What Is Hexavalent Chromium?
Hexavalent chromium (Cr(VI)) is a form of the element chromium, which is one of the most abundant chemical elements found in the earth’s crust. There are two potential sources of hexavalent chromium in drinking water – natural sources such as rocks, minerals, and other geology, and localized industrial runoff. Typical U.S. drinking water supplies contain naturally occurring chromium.
National and international regulatory agencies have set drinking water standards to protect the public from all forms of chromium (Cr(VI) and Cr(III)) in drinking water. Cr(III), also known as trivalent chromium, can also be naturally present in drinking water and is a micronutrient that is essential for metabolism. The human body naturally detoxifies low levels of Cr(VI) into non-toxic Cr(III), no matter the source. The EPA, for example, has a drinking water standard of 100 parts per billion (ppb) for total chromium. See what various regulatory agencies have to say about hexavalent chromium here.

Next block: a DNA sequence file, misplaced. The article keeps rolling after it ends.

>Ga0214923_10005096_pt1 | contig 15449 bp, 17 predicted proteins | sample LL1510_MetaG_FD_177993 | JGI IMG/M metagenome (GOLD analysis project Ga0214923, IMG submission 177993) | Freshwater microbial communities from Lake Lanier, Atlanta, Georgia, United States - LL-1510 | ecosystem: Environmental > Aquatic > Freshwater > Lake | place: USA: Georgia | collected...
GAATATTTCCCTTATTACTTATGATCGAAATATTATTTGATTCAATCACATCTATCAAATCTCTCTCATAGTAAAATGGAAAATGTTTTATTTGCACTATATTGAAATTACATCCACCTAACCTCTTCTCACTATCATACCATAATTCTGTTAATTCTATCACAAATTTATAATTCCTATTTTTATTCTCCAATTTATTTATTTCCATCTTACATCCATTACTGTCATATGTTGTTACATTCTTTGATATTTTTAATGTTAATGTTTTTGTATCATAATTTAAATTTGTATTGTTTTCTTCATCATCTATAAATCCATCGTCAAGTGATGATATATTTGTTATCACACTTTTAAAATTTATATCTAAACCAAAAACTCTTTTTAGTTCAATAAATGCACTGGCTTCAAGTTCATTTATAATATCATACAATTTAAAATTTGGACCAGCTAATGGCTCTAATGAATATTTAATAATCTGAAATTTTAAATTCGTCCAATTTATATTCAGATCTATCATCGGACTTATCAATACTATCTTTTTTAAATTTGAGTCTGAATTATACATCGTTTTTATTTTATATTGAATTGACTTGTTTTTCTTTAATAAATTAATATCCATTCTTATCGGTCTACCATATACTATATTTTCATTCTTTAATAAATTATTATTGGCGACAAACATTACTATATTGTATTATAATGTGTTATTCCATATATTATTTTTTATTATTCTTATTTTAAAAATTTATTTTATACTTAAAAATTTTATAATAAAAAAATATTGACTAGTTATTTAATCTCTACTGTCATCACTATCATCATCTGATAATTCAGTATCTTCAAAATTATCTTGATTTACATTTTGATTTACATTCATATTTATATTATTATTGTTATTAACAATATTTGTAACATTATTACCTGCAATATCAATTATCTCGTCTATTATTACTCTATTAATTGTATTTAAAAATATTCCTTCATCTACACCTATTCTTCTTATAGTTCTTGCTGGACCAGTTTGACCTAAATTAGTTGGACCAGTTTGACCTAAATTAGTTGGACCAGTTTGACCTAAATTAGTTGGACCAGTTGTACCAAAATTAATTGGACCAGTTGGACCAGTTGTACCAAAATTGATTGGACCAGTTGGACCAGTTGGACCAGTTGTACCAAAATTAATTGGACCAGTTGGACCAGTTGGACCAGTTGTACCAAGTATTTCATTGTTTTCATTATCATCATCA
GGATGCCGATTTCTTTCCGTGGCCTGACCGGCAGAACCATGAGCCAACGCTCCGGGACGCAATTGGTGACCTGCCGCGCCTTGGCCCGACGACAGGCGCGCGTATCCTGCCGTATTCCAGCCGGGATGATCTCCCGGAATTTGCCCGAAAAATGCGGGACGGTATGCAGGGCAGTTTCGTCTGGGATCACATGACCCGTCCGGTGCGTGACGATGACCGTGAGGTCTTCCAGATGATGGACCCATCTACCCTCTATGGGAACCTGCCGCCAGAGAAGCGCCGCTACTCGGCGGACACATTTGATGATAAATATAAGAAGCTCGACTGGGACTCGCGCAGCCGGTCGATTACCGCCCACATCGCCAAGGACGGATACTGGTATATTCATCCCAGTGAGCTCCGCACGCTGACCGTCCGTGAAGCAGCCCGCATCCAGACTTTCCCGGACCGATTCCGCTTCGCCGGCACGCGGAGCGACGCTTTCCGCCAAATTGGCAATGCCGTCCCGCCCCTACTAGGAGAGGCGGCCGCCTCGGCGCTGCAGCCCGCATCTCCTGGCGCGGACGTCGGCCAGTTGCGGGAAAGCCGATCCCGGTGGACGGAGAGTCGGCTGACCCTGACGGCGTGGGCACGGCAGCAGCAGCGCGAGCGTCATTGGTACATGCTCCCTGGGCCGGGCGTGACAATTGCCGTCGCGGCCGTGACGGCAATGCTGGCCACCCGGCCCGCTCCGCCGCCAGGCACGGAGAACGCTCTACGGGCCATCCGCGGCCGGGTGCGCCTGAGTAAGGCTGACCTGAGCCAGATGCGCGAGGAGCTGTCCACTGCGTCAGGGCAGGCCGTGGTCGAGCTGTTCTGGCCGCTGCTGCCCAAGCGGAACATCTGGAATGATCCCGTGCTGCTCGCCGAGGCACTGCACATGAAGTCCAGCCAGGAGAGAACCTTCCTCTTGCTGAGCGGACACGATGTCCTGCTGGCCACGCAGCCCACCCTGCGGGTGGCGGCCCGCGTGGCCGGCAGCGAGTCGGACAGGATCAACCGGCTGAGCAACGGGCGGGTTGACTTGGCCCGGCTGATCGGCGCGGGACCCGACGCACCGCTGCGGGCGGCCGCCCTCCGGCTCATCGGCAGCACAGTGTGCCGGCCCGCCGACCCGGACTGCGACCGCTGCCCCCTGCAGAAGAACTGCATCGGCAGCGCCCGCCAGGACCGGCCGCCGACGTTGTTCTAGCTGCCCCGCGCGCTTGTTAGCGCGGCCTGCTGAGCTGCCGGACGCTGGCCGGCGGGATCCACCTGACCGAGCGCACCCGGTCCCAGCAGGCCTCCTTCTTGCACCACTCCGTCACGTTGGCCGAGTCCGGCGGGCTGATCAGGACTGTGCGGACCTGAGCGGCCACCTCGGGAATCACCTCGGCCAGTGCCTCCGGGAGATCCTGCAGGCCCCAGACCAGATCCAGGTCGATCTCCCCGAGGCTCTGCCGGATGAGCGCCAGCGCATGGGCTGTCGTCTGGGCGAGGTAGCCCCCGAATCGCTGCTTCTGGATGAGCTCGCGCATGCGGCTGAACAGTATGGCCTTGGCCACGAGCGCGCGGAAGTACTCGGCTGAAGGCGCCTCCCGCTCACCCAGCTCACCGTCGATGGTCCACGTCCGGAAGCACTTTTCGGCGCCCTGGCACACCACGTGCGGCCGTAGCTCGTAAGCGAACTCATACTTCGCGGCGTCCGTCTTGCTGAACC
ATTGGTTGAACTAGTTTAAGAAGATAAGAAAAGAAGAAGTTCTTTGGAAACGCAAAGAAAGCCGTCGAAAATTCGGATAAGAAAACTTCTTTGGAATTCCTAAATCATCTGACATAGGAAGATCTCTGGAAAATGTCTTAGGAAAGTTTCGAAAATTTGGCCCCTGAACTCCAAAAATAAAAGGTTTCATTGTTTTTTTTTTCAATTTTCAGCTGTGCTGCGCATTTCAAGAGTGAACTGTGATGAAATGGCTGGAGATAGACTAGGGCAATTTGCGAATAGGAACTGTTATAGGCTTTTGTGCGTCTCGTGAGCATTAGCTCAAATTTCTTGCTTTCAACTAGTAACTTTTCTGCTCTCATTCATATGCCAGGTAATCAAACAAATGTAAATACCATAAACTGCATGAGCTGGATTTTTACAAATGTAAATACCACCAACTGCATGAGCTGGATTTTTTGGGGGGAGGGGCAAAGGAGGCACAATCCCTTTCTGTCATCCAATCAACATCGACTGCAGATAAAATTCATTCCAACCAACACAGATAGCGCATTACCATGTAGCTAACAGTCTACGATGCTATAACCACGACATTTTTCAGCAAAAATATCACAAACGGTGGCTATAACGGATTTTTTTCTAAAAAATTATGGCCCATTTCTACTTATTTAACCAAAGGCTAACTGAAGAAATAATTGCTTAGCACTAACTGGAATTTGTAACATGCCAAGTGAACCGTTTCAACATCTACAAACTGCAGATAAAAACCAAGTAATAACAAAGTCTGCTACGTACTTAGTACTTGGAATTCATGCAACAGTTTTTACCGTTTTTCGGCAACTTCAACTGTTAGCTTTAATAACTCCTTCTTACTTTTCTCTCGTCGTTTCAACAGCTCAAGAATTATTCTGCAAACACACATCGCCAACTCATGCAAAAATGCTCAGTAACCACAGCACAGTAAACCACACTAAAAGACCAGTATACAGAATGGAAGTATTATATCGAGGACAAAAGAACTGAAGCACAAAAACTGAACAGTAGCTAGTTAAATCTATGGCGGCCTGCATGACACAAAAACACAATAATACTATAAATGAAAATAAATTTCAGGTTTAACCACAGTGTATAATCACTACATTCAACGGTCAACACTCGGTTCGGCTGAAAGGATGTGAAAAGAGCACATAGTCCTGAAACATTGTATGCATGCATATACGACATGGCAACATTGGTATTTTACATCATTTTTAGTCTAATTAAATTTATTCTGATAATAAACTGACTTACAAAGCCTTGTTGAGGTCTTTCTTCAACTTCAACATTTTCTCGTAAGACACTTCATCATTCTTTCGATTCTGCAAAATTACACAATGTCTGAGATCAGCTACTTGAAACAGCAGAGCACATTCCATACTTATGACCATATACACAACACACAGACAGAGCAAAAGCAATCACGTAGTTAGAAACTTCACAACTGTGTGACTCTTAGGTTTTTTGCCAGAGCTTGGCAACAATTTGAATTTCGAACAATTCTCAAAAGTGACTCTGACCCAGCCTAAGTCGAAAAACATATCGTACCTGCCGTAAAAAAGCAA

The EPA’s IRIS Assessment for Hexavalent Chromium
In October 2022, the EPA released a draft Cr(VI) Integrated Risk Information System (IRIS) assessment of oral and inhalation exposure for public comment. The EPA’s IRIS program identifies human health hazards associated with a substance. The IRIS program, however, has a troubling history of being out of step with the best available science and methods, lacking transparency, and being unresponsive to peer review and stakeholder recommendations. This draft IRIS assessment for hexavalent chromium is at odds with the findings of over 30 peer-reviewed studies, which support a threshold for effects and a non-linear, dose-dependent response.